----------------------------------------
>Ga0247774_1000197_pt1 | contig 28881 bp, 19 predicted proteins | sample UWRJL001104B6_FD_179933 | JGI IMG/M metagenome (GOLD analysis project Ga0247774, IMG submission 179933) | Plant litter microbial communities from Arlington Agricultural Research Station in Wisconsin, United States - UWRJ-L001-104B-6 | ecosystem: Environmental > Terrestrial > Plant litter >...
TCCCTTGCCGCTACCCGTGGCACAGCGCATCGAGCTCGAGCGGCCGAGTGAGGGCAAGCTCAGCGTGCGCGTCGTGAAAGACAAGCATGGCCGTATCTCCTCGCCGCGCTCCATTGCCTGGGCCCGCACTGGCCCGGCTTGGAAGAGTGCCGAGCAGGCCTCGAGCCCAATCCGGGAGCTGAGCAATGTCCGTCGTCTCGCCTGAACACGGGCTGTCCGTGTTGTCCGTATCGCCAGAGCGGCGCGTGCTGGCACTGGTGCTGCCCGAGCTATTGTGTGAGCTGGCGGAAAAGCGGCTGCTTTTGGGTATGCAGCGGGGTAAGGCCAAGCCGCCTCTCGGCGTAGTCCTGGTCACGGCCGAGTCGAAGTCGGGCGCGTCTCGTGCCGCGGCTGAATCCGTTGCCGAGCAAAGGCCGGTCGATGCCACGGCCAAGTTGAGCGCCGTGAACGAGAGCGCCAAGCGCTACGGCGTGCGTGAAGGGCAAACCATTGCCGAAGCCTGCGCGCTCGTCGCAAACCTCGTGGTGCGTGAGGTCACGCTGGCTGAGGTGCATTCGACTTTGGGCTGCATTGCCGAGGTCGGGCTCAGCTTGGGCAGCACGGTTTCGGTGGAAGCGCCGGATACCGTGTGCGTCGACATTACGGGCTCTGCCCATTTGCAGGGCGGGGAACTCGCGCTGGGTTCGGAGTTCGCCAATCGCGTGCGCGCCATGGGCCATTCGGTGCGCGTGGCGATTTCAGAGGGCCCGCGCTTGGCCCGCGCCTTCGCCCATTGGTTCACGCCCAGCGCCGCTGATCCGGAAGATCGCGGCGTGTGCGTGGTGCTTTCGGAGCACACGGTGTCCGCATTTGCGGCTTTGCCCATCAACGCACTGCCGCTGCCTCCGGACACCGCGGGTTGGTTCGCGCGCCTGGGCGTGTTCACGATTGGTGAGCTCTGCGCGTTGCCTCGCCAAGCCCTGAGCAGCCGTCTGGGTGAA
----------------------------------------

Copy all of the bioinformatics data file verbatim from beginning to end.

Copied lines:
>Ga0247774_1000197_pt1 | contig 28881 bp, 19 predicted proteins | sample UWRJL001104B6_FD_179933 | JGI IMG/M metagenome (GOLD analysis project Ga0247774, IMG submission 179933) | Plant litter microbial communities from Arlington Agricultural Research Station in Wisconsin, United States - UWRJ-L001-104B-6 | ecosystem: Environmental > Terrestrial > Plant litter >...
TCCCTTGCCGCTACCCGTGGCACAGCGCATCGAGCTCGAGCGGCCGAGTGAGGGCAAGCTCAGCGTGCGCGTCGTGAAAGACAAGCATGGCCGTATCTCCTCGCCGCGCTCCATTGCCTGGGCCCGCACTGGCCCGGCTTGGAAGAGTGCCGAGCAGGCCTCGAGCCCAATCCGGGAGCTGAGCAATGTCCGTCGTCTCGCCTGAACACGGGCTGTCCGTGTTGTCCGTATCGCCAGAGCGGCGCGTGCTGGCACTGGTGCTGCCCGAGCTATTGTGTGAGCTGGCGGAAAAGCGGCTGCTTTTGGGTATGCAGCGGGGTAAGGCCAAGCCGCCTCTCGGCGTAGTCCTGGTCACGGCCGAGTCGAAGTCGGGCGCGTCTCGTGCCGCGGCTGAATCCGTTGCCGAGCAAAGGCCGGTCGATGCCACGGCCAAGTTGAGCGCCGTGAACGAGAGCGCCAAGCGCTACGGCGTGCGTGAAGGGCAAACCATTGCCGAAGCCTGCGCGCTCGTCGCAAACCTCGTGGTGCGTGAGGTCACGCTGGCTGAGGTGCATTCGACTTTGGGCTGCATTGCCGAGGTCGGGCTCAGCTTGGGCAGCACGGTTTCGGTGGAAGCGCCGGATACCGTGTGCGTCGACATTACGGGCTCTGCCCATTTGCAGGGCGGGGAACTCGCGCTGGGTTCGGAGTTCGCCAATCGCGTGCGCGCCATGGGCCATTCGGTGCGCGTGGCGATTTCAGAGGGCCCGCGCTTGGCCCGCGCCTTCGCCCATTGGTTCACGCCCAGCGCCGCTGATCCGGAAGATCGCGGCGTGTGCGTGGTGCTTTCGGAGCACACGGTGTCCGCATTTGCGGCTTTGCCCATCAACGCACTGCCGCTGCCTCCGGACACCGCGGGTTGGTTCGCGCGCCTGGGCGTGTTCACGATTGGTGAGCTCTGCGCGTTGCCTCGCCAAGCCCTGAGCAGCCGTCTGGGTGAA